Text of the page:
How Selling Out Can Help or Hurt Your Band

12 case studies of cashing in, blowing up and facing the music

Musicians have always struggled with whether licensing their music or becoming a spokesperson for a brand will affect the relationship they have with their fans. Some artists have been able to reap the benefits of ad partnerships and use it to grow a dedicated audience. Others have spread themselves to the point of becoming a musical plague.

We present case-and-point studies of 12 musicians or bands who have become household names—and whether their choices to work with advertisers has affected their place in music history. 


Snoop Dogg / Snoop Lion

No one has been able to retain cred and sell his talents to almost every company like the D-O-double G. Snoop has promoted everything from Star Wars products for Adidas to ultra-caffeinated Pepsi Max. He even got away with the horribly punny Pocket Like It’s Hot and You Got What I Eat, both for Hot Pockets. He can do no wrong.


Don’t forget that the pop queen sought sponsorship from Pepsi for her classic single “Like a Prayer.” That relationship burned to the ground. (No pun intended.) Despite that fiasco, she’s still in advertisers’ good graces and has worked with BMW and Gap to name a couple.

Impressively, she’s still retained her rebel persona. Just a few years back, ABC reportedly asked her to tone down the sexual content of a perfume commercial. Not bad for being a Material Girl in her 50s.


The Irish rockers sponsored a red iPod and teamed up with Bank of America both to unveil their track “Invisible” while supporting a worthy cause, fighting HIV/AIDS with the (RED) campaign. But, they haven’t lost their ability to sell out stadiums.

Dr. Dre

There probably hasn’t been an album as anticipated as Detox, which has reportedly been in the works since 2001.

But no one has accused Dre of not keeping busy. In addition to producing acts like Eminem, Kendrick Lamar, and 50 Cent, recently his most well-known contribution to the music world has been touting Beats by Dre. Instead of accusing Dre of working on electronics instead of getting to the studio, fans are rocking the multi-colored headphones as a fashion accessory.

Bob Dylan

When the iconic rock legend decided to do a Super Bowl ad for Chrysler, many listeners accused him of selling out.

However, they seem to have forgotten that Dylan has appeared in past spots for Pepsi, Apple and Victoria’s Secret, while licensing his music to many more companies. His long career has survived these campaigns, and it’s highly unlikely that Dylan fans will stop listening anytime soon.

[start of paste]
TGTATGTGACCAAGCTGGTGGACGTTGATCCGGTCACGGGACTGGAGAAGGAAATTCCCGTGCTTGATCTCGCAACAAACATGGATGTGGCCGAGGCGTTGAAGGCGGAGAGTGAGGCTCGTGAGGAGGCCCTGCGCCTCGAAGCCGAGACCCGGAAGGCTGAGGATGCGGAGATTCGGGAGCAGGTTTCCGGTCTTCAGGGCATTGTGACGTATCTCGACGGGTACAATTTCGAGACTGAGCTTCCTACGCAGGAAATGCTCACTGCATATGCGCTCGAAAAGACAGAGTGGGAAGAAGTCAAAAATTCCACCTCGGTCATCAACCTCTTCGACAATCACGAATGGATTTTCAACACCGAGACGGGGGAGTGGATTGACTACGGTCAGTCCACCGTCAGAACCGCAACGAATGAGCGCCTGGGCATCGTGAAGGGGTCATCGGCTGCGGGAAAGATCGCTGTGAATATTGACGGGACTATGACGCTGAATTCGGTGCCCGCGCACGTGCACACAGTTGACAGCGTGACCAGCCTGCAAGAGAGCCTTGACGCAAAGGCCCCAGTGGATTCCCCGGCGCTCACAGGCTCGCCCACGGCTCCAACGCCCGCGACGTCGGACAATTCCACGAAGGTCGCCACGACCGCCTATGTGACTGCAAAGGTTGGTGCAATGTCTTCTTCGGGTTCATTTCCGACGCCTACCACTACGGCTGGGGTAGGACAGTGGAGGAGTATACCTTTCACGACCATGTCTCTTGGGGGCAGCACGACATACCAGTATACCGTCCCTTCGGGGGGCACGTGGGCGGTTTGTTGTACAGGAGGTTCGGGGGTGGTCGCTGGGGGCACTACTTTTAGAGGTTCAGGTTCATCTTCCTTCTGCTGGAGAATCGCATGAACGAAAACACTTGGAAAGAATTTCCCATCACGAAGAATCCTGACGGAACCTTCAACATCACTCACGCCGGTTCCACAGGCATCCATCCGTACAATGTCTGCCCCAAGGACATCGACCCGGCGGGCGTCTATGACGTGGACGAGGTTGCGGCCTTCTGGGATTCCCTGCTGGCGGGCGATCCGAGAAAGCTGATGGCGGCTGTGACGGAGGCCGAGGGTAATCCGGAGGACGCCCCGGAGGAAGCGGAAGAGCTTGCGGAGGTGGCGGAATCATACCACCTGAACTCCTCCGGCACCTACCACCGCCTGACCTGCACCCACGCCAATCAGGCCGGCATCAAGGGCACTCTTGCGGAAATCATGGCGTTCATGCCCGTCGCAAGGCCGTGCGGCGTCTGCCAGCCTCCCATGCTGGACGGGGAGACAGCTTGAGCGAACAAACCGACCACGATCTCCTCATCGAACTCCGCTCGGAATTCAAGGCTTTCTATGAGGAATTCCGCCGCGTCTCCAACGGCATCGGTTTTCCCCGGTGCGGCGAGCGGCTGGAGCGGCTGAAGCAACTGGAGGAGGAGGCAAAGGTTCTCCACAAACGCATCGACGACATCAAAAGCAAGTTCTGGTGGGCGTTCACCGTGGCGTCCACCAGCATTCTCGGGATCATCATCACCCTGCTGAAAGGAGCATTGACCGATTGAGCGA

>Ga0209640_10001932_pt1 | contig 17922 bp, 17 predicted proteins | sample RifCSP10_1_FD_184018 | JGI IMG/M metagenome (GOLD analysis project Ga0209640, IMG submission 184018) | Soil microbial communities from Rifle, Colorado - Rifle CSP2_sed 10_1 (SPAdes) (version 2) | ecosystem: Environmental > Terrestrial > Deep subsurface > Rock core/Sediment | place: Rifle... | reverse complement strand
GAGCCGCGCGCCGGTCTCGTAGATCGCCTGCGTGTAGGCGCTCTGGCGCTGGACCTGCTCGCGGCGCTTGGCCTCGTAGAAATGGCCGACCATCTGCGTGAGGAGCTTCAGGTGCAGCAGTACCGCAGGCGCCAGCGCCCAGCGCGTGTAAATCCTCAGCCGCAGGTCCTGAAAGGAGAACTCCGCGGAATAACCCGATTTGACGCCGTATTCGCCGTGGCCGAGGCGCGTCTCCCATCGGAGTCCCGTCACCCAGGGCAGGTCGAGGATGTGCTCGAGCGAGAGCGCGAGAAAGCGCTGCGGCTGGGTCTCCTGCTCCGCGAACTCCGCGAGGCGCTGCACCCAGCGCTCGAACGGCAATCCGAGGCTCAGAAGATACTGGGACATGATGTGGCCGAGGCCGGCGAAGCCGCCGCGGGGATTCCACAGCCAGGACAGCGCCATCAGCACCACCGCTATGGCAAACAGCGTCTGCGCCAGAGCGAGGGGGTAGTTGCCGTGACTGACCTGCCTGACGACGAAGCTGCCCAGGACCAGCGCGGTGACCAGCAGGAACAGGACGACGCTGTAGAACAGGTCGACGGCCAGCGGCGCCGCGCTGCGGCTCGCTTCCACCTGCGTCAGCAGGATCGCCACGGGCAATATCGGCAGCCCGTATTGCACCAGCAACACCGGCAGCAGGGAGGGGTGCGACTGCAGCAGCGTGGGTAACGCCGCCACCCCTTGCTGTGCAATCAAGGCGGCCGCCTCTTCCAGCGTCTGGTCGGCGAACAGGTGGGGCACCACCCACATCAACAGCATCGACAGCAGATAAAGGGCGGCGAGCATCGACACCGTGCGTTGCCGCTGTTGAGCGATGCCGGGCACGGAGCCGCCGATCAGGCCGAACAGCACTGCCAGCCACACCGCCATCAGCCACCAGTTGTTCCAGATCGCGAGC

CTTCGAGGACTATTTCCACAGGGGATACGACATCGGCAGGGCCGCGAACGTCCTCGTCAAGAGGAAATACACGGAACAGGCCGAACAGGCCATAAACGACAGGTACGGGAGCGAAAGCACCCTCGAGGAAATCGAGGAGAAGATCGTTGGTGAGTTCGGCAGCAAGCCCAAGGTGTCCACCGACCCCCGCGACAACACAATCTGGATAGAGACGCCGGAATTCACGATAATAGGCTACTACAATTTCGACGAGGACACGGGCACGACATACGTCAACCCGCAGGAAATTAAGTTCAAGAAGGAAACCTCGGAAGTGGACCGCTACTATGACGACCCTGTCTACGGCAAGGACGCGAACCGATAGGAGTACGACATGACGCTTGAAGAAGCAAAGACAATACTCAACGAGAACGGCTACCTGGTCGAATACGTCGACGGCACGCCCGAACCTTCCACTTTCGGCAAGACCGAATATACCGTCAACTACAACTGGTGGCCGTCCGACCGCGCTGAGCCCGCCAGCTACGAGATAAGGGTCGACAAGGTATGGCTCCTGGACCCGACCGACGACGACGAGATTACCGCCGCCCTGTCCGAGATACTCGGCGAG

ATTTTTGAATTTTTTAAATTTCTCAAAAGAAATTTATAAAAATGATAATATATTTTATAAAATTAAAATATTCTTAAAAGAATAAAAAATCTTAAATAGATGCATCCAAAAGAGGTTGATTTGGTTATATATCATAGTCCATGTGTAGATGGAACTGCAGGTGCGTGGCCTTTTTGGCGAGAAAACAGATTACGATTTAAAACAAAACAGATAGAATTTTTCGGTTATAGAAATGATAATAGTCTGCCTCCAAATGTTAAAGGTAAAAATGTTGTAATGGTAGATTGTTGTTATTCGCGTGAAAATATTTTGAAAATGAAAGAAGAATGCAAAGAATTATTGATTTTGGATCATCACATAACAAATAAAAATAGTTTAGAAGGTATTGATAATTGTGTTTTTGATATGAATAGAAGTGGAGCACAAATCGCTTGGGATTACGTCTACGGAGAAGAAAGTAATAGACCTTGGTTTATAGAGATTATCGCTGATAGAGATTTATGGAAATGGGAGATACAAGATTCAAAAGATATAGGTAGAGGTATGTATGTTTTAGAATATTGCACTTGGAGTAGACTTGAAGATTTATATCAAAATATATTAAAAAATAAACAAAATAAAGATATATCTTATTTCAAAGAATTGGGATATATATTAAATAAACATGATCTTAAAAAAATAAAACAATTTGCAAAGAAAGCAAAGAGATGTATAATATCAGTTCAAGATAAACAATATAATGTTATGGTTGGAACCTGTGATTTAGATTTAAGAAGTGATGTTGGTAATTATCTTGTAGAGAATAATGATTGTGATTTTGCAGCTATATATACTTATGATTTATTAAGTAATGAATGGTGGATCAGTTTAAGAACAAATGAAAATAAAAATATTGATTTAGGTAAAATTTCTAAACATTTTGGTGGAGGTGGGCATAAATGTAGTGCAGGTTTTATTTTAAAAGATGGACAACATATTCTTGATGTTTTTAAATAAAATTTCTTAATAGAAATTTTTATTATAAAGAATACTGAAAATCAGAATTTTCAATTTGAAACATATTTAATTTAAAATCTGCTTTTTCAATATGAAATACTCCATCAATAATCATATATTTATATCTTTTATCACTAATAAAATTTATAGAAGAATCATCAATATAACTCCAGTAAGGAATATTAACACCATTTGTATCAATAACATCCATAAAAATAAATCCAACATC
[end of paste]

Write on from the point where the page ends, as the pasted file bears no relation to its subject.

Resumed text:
The band complains about how it isn't making enough money because people are listening to its music for free. They've licensed their music to Guitar Hero, which is basically musical instruments for people who have very little musical talent. Lars collects fine art.

Fans still worship them as metal, counter culture gods.



50 Cent

Fiddy’s albums have been bona fide successes. No one is arguing about that.

But his G-Unit clothing label has seen better days. Things went south for the apparel venture when Marc Ecko split from the brand. His own headphone line, SMS by 50, pales in comparison to the Beats by Dre empire. And, we have to ask, why Vitamin Water!?

Lady Gaga

Lady Gaga was one of the biggest names in pop music a few years ago, and many thought she had lifelong staying power. However, a bunch of strange stunts—including an odd partnership at SXSW this year with Doritos where she was vomited on while performing—made it seem like she was trying too hard instead of being a creative visionary. It didn’t help that her latest album, Artpop, got lackluster reviews.


Nickelback probably is one of the most disliked bands in America, despite having sold an impressive amount of records. Part of the hatred stems from the overuse of their image as a "real, live rock band" in spots like this CitiCard ad and this German spot for Euro Cup 2004. Subway even peddled $5 tickets to Nickelback’s live show.

Black Eyed Peas

The Black Eyed Peas were a hip act until they were everywhere. Target, DirecTV, Pepsi: You name it, they promoted it. Add in one of the worst Super Bowl performances in recent history, and you have a sell-out disaster.


Moby really thrived in the underground electronic music scene. But, after Play started gaining some traction, he licensed every song off that album. You couldn’t go a full day without watching a commercial, movie or television show that didn’t contain a whiff of Moby, and it proved to be too much.


Creed’s sell out woes really lie with its front man, Scott Stapp. Possibly his biggest faux pas was the awful Marlins Will Soar, which was a take on his single You Will Soar—but tied to the Florida Marlins. Deadspin said it best when they proclaimed that the singer “ruined baseball.”

The worst part is Stapp didn’t even get paid cash for this monstrosity. He told the Broward / Palm Beach New Times that he did the track in order to get season tickets and allow his son and nephew to be batboys.